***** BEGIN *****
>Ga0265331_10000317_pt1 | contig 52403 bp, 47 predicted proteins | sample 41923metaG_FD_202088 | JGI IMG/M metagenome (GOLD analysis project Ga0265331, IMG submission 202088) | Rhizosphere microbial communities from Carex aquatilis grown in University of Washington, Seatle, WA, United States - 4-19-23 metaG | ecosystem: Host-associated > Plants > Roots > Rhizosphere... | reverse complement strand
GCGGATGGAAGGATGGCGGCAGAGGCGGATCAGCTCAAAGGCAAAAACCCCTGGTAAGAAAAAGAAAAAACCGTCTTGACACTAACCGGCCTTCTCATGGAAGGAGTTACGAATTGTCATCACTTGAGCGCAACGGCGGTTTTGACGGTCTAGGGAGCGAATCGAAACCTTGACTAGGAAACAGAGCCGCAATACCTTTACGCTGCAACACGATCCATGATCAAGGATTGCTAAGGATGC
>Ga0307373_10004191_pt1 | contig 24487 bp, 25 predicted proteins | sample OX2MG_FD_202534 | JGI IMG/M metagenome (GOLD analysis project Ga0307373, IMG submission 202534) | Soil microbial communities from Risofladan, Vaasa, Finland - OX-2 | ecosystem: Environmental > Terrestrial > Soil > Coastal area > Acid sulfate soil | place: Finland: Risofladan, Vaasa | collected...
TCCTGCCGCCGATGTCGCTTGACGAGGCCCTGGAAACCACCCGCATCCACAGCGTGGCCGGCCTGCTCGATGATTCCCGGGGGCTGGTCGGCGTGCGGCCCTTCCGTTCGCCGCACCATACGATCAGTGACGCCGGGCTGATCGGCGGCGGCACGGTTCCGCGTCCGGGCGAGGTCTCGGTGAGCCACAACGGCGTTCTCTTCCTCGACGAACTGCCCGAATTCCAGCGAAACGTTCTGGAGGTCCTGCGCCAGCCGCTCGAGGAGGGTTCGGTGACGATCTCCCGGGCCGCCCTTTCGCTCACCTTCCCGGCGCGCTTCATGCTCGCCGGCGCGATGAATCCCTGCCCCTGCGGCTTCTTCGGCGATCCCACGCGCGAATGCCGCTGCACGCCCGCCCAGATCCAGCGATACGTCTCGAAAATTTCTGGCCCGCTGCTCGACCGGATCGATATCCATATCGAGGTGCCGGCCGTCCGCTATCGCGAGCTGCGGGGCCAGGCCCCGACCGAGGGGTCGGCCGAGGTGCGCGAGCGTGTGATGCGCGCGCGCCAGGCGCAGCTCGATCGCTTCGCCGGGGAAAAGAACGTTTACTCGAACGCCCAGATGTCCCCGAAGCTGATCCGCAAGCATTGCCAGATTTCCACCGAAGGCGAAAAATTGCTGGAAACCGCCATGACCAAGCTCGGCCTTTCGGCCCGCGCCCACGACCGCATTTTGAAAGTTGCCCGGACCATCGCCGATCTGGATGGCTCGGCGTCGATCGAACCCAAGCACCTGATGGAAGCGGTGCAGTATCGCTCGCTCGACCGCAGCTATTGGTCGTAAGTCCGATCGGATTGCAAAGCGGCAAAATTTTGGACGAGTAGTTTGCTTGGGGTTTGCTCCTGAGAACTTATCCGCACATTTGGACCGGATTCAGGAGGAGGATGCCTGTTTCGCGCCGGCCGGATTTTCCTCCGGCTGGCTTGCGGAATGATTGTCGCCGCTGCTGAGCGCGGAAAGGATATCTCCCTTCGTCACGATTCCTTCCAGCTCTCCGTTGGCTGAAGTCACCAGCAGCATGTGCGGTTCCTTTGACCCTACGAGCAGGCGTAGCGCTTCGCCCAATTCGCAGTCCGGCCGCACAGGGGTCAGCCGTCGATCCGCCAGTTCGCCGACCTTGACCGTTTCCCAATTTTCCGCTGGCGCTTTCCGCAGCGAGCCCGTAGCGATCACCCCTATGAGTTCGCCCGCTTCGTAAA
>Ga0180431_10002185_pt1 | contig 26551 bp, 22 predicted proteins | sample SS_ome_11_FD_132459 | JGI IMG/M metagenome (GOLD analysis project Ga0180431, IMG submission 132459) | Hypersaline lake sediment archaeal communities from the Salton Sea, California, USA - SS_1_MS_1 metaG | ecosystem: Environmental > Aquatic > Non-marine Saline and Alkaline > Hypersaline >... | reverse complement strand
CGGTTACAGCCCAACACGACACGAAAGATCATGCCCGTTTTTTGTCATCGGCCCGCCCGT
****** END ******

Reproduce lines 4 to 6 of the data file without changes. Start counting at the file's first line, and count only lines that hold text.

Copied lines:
TCCTGCCGCCGATGTCGCTTGACGAGGCCCTGGAAACCACCCGCATCCACAGCGTGGCCGGCCTGCTCGATGATTCCCGGGGGCTGGTCGGCGTGCGGCCCTTCCGTTCGCCGCACCATACGATCAGTGACGCCGGGCTGATCGGCGGCGGCACGGTTCCGCGTCCGGGCGAGGTCTCGGTGAGCCACAACGGCGTTCTCTTCCTCGACGAACTGCCCGAATTCCAGCGAAACGTTCTGGAGGTCCTGCGCCAGCCGCTCGAGGAGGGTTCGGTGACGATCTCCCGGGCCGCCCTTTCGCTCACCTTCCCGGCGCGCTTCATGCTCGCCGGCGCGATGAATCCCTGCCCCTGCGGCTTCTTCGGCGATCCCACGCGCGAATGCCGCTGCACGCCCGCCCAGATCCAGCGATACGTCTCGAAAATTTCTGGCCCGCTGCTCGACCGGATCGATATCCATATCGAGGTGCCGGCCGTCCGCTATCGCGAGCTGCGGGGCCAGGCCCCGACCGAGGGGTCGGCCGAGGTGCGCGAGCGTGTGATGCGCGCGCGCCAGGCGCAGCTCGATCGCTTCGCCGGGGAAAAGAACGTTTACTCGAACGCCCAGATGTCCCCGAAGCTGATCCGCAAGCATTGCCAGATTTCCACCGAAGGCGAAAAATTGCTGGAAACCGCCATGACCAAGCTCGGCCTTTCGGCCCGCGCCCACGACCGCATTTTGAAAGTTGCCCGGACCATCGCCGATCTGGATGGCTCGGCGTCGATCGAACCCAAGCACCTGATGGAAGCGGTGCAGTATCGCTCGCTCGACCGCAGCTATTGGTCGTAAGTCCGATCGGATTGCAAAGCGGCAAAATTTTGGACGAGTAGTTTGCTTGGGGTTTGCTCCTGAGAACTTATCCGCACATTTGGACCGGATTCAGGAGGAGGATGCCTGTTTCGCGCCGGCCGGATTTTCCTCCGGCTGGCTTGCGGAATGATTGTCGCCGCTGCTGAGCGCGGAAAGGATATCTCCCTTCGTCACGATTCCTTCCAGCTCTCCGTTGGCTGAAGTCACCAGCAGCATGTGCGGTTCCTTTGACCCTACGAGCAGGCGTAGCGCTTCGCCCAATTCGCAGTCCGGCCGCACAGGGGTCAGCCGTCGATCCGCCAGTTCGCCGACCTTGACCGTTTCCCAATTTTCCGCTGGCGCTTTCCGCAGCGAGCCCGTAGCGATCACCCCTATGAGTTCGCCCGCTTCGTAAA
>Ga0180431_10002185_pt1 | contig 26551 bp, 22 predicted proteins | sample SS_ome_11_FD_132459 | JGI IMG/M metagenome (GOLD analysis project Ga0180431, IMG submission 132459) | Hypersaline lake sediment archaeal communities from the Salton Sea, California, USA - SS_1_MS_1 metaG | ecosystem: Environmental > Aquatic > Non-marine Saline and Alkaline > Hypersaline >... | reverse complement strand
CGGTTACAGCCCAACACGACACGAAAGATCATGCCCGTTTTTTGTCATCGGCCCGCCCGT